Global operating models are showing signs of strain at many companies. Research by our colleagues suggests that globalization can take its toll on organizational health: high-performing global companies often struggle to set their direction or to coordinate and control operations effectively.1 Part of the problem is the fine line that organizations must toe between driving common processes across regions to promote efficiency and allowing tailored offerings that match the needs of local business units and functions. That push–pull can lead to unwieldy operating models as leaders strive to manage diverse business interests and competing priorities.
IT should help companies strike that balance, but the same tug of war between standardization and customization often plagues IT leaders. Organizations have lost hundreds of millions of dollars, for example, trying to build the right enterprise-resource-planning (ERP) model to support global operations. While ERP has been used successfully to run management tasks, such as finance and accounting, on a functional or regional basis, cross-functional integration on a global scale has proved far more elusive. Data from Financial Executive International, an association of corporate-finance executives, show that more than 50 percent of ERP implementations do not provide the expected benefits and that more than 80 percent end up over budget struggling to support the expanding demands of corporate global operating models.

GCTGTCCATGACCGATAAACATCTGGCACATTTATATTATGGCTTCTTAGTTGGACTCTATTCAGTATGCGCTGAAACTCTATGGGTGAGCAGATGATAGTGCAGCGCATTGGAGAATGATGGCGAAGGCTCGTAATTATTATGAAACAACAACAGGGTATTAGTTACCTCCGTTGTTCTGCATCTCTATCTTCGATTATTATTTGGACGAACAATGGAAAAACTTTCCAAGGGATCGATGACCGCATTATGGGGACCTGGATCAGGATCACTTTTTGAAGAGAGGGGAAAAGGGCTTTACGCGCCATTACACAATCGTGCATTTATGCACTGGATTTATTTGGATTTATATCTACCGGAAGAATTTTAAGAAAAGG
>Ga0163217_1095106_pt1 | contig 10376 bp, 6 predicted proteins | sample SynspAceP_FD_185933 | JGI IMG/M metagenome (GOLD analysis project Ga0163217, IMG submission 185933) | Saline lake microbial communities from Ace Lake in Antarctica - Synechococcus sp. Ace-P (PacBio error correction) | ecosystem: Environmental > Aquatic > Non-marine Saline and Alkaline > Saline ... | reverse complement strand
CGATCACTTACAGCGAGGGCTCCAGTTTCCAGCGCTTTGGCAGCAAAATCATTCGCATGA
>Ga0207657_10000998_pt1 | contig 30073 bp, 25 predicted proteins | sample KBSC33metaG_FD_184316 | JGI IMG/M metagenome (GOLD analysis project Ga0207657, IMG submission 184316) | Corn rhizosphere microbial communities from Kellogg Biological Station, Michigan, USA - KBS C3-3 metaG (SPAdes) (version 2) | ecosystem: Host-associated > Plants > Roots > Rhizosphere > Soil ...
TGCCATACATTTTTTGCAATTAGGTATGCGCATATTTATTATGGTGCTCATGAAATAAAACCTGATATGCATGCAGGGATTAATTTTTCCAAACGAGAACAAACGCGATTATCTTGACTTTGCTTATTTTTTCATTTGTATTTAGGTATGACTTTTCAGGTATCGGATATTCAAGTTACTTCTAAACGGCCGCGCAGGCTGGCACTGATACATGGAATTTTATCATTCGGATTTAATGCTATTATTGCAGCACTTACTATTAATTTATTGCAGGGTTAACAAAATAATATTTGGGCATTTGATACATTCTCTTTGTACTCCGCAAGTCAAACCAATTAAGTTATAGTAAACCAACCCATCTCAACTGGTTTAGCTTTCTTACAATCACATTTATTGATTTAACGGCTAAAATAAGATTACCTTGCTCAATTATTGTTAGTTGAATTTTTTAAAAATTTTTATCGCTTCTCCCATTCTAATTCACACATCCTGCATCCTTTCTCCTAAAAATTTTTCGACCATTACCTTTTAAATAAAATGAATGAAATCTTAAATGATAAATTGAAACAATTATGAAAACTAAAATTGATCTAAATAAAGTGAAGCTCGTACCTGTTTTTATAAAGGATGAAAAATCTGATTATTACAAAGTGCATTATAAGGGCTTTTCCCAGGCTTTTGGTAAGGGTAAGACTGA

Contributing to the problem is the scale and inherent complexity of change. ERP functions like an organization’s circulatory system, connecting and running core operations, such as finance, procurement, and supply chains. Refining such deeply embedded technology is a massive undertaking made all the more slippery by the near-constant shifting of global business conditions.
One large electronics company in Asia, for example, spent more than $100 million on a global ERP implementation, taking five years to define the requirements and another five to roll out the new system. By the time the project team was ready to pilot the program, the initial assumptions that drove the planning, such as the product set and the underlying R&D, were no longer valid, forcing the team to rework the original specs.
Complicating the issue is the outmoded presumption that technology implementations remain within the exclusive purview of IT. Although the scale of many new ERP efforts means that they require board-level approval, once such a project is green-lighted, senior management often lets IT run the show independently rather than engage directly—despite the minefield of business issues involved and the value at stake.
IT hasn’t helped its cause either. Many ERP projects are managed like traditional systems integration efforts, with teams opting either for a “one size fits all,” globally standard approach or for a heavily customized, decentralized one. Neither has worked terribly well in practice.